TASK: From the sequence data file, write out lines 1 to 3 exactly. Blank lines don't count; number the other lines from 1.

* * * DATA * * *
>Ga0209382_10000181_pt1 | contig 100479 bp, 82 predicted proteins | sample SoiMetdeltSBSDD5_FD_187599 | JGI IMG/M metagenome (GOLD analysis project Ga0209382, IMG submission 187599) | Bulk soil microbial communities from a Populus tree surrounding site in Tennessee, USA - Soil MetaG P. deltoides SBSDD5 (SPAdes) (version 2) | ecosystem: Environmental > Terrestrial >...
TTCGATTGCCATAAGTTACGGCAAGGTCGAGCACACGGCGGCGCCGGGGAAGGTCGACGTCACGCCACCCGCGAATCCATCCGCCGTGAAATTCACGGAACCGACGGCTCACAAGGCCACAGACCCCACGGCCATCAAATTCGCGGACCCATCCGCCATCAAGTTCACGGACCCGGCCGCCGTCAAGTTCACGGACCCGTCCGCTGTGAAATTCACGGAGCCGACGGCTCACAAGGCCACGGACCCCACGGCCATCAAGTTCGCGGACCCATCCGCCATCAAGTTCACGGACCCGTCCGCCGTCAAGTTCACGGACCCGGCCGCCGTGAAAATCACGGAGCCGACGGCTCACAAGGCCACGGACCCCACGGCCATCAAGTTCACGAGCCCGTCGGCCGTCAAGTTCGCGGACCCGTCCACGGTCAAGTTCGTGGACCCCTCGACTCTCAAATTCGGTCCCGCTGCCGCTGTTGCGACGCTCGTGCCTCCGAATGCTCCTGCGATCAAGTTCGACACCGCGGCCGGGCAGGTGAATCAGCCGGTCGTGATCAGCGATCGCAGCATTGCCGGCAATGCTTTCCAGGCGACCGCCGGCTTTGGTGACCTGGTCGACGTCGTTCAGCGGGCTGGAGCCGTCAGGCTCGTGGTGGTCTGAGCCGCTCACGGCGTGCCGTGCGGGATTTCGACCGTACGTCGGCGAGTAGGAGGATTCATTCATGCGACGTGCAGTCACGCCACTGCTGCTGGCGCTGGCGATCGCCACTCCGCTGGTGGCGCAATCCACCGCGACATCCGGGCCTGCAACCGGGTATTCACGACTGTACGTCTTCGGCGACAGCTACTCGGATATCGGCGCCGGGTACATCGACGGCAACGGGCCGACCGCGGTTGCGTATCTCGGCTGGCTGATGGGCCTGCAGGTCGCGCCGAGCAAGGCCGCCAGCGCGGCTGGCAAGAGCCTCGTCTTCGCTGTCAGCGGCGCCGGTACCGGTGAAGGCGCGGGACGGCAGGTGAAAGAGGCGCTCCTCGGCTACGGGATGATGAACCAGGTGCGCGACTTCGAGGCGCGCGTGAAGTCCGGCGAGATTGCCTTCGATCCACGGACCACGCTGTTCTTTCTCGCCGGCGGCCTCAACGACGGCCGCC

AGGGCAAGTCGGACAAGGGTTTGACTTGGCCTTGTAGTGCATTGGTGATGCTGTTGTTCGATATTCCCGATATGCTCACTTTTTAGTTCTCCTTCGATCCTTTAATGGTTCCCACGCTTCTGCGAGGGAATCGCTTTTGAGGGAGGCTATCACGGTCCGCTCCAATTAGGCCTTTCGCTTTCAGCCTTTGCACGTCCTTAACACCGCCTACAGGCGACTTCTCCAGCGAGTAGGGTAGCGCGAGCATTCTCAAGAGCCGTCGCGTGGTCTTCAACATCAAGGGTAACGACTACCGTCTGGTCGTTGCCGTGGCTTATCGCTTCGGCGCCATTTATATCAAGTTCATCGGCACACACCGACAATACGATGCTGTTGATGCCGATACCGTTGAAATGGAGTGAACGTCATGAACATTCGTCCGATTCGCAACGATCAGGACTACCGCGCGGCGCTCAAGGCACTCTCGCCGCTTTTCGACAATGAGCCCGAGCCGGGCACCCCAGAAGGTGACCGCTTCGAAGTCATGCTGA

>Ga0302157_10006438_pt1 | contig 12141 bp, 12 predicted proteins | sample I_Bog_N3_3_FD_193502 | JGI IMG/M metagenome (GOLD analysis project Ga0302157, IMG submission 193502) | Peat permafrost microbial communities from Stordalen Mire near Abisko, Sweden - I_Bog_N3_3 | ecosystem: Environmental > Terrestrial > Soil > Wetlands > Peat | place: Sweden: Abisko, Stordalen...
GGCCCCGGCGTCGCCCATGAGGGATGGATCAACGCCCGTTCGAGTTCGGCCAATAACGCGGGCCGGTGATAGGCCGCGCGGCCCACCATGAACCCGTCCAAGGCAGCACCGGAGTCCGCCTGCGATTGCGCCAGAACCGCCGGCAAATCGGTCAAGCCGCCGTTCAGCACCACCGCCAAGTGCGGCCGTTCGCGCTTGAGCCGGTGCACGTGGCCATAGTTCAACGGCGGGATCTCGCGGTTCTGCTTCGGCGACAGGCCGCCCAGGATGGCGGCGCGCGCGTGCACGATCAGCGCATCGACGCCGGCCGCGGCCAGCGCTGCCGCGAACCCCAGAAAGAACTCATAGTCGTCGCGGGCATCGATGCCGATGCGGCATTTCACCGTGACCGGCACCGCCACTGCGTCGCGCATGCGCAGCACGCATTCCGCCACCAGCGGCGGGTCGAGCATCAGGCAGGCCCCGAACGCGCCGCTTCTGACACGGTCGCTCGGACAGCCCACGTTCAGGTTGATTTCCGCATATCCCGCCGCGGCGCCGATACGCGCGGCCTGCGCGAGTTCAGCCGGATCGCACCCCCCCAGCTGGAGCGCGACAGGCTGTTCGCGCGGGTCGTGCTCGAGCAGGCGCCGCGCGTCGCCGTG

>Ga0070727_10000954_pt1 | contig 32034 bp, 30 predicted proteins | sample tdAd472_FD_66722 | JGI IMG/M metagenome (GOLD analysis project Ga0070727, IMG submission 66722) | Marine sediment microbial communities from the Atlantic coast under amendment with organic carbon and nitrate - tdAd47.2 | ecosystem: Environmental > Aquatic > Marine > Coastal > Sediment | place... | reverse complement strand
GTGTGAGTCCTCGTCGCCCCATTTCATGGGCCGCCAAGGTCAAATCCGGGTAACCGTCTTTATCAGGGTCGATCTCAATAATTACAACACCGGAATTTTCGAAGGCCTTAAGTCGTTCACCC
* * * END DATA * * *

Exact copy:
>Ga0209382_10000181_pt1 | contig 100479 bp, 82 predicted proteins | sample SoiMetdeltSBSDD5_FD_187599 | JGI IMG/M metagenome (GOLD analysis project Ga0209382, IMG submission 187599) | Bulk soil microbial communities from a Populus tree surrounding site in Tennessee, USA - Soil MetaG P. deltoides SBSDD5 (SPAdes) (version 2) | ecosystem: Environmental > Terrestrial >...
TTCGATTGCCATAAGTTACGGCAAGGTCGAGCACACGGCGGCGCCGGGGAAGGTCGACGTCACGCCACCCGCGAATCCATCCGCCGTGAAATTCACGGAACCGACGGCTCACAAGGCCACAGACCCCACGGCCATCAAATTCGCGGACCCATCCGCCATCAAGTTCACGGACCCGGCCGCCGTCAAGTTCACGGACCCGTCCGCTGTGAAATTCACGGAGCCGACGGCTCACAAGGCCACGGACCCCACGGCCATCAAGTTCGCGGACCCATCCGCCATCAAGTTCACGGACCCGTCCGCCGTCAAGTTCACGGACCCGGCCGCCGTGAAAATCACGGAGCCGACGGCTCACAAGGCCACGGACCCCACGGCCATCAAGTTCACGAGCCCGTCGGCCGTCAAGTTCGCGGACCCGTCCACGGTCAAGTTCGTGGACCCCTCGACTCTCAAATTCGGTCCCGCTGCCGCTGTTGCGACGCTCGTGCCTCCGAATGCTCCTGCGATCAAGTTCGACACCGCGGCCGGGCAGGTGAATCAGCCGGTCGTGATCAGCGATCGCAGCATTGCCGGCAATGCTTTCCAGGCGACCGCCGGCTTTGGTGACCTGGTCGACGTCGTTCAGCGGGCTGGAGCCGTCAGGCTCGTGGTGGTCTGAGCCGCTCACGGCGTGCCGTGCGGGATTTCGACCGTACGTCGGCGAGTAGGAGGATTCATTCATGCGACGTGCAGTCACGCCACTGCTGCTGGCGCTGGCGATCGCCACTCCGCTGGTGGCGCAATCCACCGCGACATCCGGGCCTGCAACCGGGTATTCACGACTGTACGTCTTCGGCGACAGCTACTCGGATATCGGCGCCGGGTACATCGACGGCAACGGGCCGACCGCGGTTGCGTATCTCGGCTGGCTGATGGGCCTGCAGGTCGCGCCGAGCAAGGCCGCCAGCGCGGCTGGCAAGAGCCTCGTCTTCGCTGTCAGCGGCGCCGGTACCGGTGAAGGCGCGGGACGGCAGGTGAAAGAGGCGCTCCTCGGCTACGGGATGATGAACCAGGTGCGCGACTTCGAGGCGCGCGTGAAGTCCGGCGAGATTGCCTTCGATCCACGGACCACGCTGTTCTTTCTCGCCGGCGGCCTCAACGACGGCCGCC

AGGGCAAGTCGGACAAGGGTTTGACTTGGCCTTGTAGTGCATTGGTGATGCTGTTGTTCGATATTCCCGATATGCTCACTTTTTAGTTCTCCTTCGATCCTTTAATGGTTCCCACGCTTCTGCGAGGGAATCGCTTTTGAGGGAGGCTATCACGGTCCGCTCCAATTAGGCCTTTCGCTTTCAGCCTTTGCACGTCCTTAACACCGCCTACAGGCGACTTCTCCAGCGAGTAGGGTAGCGCGAGCATTCTCAAGAGCCGTCGCGTGGTCTTCAACATCAAGGGTAACGACTACCGTCTGGTCGTTGCCGTGGCTTATCGCTTCGGCGCCATTTATATCAAGTTCATCGGCACACACCGACAATACGATGCTGTTGATGCCGATACCGTTGAAATGGAGTGAACGTCATGAACATTCGTCCGATTCGCAACGATCAGGACTACCGCGCGGCGCTCAAGGCACTCTCGCCGCTTTTCGACAATGAGCCCGAGCCGGGCACCCCAGAAGGTGACCGCTTCGAAGTCATGCTGA